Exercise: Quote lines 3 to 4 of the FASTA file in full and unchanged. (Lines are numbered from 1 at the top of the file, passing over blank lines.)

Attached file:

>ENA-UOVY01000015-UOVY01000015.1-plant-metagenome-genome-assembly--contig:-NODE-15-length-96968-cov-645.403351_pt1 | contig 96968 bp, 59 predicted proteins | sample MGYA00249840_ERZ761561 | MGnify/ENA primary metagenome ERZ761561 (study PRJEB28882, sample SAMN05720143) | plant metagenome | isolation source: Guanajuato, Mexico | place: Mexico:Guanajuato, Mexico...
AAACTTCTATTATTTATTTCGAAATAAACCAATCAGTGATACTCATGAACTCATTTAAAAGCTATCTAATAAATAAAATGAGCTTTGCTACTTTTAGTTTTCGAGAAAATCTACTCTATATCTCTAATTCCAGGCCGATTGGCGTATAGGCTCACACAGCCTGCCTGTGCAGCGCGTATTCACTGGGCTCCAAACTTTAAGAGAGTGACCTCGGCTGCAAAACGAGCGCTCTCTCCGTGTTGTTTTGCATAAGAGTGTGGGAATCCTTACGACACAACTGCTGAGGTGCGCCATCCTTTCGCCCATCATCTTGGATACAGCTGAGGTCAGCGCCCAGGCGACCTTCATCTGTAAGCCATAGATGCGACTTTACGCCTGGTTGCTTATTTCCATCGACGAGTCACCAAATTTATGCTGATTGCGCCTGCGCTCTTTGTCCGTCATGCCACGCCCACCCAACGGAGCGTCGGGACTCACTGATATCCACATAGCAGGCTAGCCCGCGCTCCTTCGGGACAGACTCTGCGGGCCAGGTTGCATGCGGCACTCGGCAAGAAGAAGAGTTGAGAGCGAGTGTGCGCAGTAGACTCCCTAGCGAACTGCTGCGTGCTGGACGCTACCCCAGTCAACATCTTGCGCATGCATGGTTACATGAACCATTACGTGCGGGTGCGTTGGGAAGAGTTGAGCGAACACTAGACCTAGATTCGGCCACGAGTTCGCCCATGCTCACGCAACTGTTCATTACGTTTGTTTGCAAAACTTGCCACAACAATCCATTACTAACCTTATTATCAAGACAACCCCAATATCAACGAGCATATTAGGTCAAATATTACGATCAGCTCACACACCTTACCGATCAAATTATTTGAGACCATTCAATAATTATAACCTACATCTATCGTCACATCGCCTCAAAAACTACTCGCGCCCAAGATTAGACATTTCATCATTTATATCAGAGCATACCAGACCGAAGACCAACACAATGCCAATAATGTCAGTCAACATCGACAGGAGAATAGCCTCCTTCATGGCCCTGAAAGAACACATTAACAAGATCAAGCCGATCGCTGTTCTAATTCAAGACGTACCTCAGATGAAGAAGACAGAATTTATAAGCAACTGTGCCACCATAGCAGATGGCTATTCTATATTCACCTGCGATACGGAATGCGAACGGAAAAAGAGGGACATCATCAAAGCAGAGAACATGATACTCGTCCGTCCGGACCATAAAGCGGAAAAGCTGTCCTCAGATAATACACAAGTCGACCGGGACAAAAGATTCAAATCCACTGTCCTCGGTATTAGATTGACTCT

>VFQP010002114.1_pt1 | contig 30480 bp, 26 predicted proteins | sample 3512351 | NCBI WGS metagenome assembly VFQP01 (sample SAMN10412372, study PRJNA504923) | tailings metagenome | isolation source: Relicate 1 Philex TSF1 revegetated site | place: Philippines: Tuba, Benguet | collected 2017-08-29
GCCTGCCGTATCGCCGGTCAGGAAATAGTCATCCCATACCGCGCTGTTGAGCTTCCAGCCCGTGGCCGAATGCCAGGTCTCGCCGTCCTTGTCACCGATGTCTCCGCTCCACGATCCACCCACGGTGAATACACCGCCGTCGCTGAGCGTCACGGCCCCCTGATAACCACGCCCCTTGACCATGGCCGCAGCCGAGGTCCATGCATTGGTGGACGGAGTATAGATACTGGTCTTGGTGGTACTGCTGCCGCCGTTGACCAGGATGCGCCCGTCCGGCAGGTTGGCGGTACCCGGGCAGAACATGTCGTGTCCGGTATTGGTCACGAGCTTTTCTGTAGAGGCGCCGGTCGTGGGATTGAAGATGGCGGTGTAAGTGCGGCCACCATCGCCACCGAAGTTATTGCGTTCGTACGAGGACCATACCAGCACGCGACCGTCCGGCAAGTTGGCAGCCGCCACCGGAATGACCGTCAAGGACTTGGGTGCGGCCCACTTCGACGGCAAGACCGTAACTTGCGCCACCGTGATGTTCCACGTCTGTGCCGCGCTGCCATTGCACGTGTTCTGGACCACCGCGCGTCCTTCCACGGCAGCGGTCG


>VFQP010002114.1_pt1 | contig 30480 bp, 26 predicted proteins | sample 3512351 | NCBI WGS metagenome assembly VFQP01 (sample SAMN10412372, study PRJNA504923) | tailings metagenome | isolation source: Relicate 1 Philex TSF1 revegetated site | place: Philippines: Tuba, Benguet | collected 2017-08-29
GCCTGCCGTATCGCCGGTCAGGAAATAGTCATCCCATACCGCGCTGTTGAGCTTCCAGCCCGTGGCCGAATGCCAGGTCTCGCCGTCCTTGTCACCGATGTCTCCGCTCCACGATCCACCCACGGTGAATACACCGCCGTCGCTGAGCGTCACGGCCCCCTGATAACCACGCCCCTTGACCATGGCCGCAGCCGAGGTCCATGCATTGGTGGACGGAGTATAGATACTGGTCTTGGTGGTACTGCTGCCGCCGTTGACCAGGATGCGCCCGTCCGGCAGGTTGGCGGTACCCGGGCAGAACATGTCGTGTCCGGTATTGGTCACGAGCTTTTCTGTAGAGGCGCCGGTCGTGGGATTGAAGATGGCGGTGTAAGTGCGGCCACCATCGCCACCGAAGTTATTGCGTTCGTACGAGGACCATACCAGCACGCGACCGTCCGGCAAGTTGGCAGCCGCCACCGGAATGACCGTCAAGGACTTGGGTGCGGCCCACTTCGACGGCAAGACCGTAACTTGCGCCACCGTGATGTTCCACGTCTGTGCCGCGCTGCCATTGCACGTGTTCTGGACCACCGCGCGTCCTTCCACGGCAGCGGTCG